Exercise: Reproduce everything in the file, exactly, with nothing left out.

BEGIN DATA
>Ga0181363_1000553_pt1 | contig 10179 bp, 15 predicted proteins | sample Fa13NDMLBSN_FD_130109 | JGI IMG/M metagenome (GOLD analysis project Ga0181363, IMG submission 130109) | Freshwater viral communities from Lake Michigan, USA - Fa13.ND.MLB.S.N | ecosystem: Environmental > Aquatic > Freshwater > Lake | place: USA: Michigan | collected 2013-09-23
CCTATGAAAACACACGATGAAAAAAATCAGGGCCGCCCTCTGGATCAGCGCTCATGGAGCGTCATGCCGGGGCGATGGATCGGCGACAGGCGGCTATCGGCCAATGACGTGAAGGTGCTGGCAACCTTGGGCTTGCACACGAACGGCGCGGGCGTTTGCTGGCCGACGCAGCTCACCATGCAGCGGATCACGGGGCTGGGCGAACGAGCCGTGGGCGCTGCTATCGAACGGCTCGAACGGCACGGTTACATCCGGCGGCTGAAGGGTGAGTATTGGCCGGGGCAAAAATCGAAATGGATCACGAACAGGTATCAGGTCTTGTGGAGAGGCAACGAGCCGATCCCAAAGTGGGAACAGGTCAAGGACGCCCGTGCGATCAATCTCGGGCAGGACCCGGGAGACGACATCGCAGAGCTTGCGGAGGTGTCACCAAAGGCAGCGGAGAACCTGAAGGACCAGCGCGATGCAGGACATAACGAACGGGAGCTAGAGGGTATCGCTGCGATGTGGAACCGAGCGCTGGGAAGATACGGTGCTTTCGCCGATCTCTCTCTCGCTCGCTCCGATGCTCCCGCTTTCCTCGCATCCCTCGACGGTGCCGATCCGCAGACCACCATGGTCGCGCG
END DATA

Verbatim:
>Ga0181363_1000553_pt1 | contig 10179 bp, 15 predicted proteins | sample Fa13NDMLBSN_FD_130109 | JGI IMG/M metagenome (GOLD analysis project Ga0181363, IMG submission 130109) | Freshwater viral communities from Lake Michigan, USA - Fa13.ND.MLB.S.N | ecosystem: Environmental > Aquatic > Freshwater > Lake | place: USA: Michigan | collected 2013-09-23
CCTATGAAAACACACGATGAAAAAAATCAGGGCCGCCCTCTGGATCAGCGCTCATGGAGCGTCATGCCGGGGCGATGGATCGGCGACAGGCGGCTATCGGCCAATGACGTGAAGGTGCTGGCAACCTTGGGCTTGCACACGAACGGCGCGGGCGTTTGCTGGCCGACGCAGCTCACCATGCAGCGGATCACGGGGCTGGGCGAACGAGCCGTGGGCGCTGCTATCGAACGGCTCGAACGGCACGGTTACATCCGGCGGCTGAAGGGTGAGTATTGGCCGGGGCAAAAATCGAAATGGATCACGAACAGGTATCAGGTCTTGTGGAGAGGCAACGAGCCGATCCCAAAGTGGGAACAGGTCAAGGACGCCCGTGCGATCAATCTCGGGCAGGACCCGGGAGACGACATCGCAGAGCTTGCGGAGGTGTCACCAAAGGCAGCGGAGAACCTGAAGGACCAGCGCGATGCAGGACATAACGAACGGGAGCTAGAGGGTATCGCTGCGATGTGGAACCGAGCGCTGGGAAGATACGGTGCTTTCGCCGATCTCTCTCTCGCTCGCTCCGATGCTCCCGCTTTCCTCGCATCCCTCGACGGTGCCGATCCGCAGACCACCATGGTCGCGCG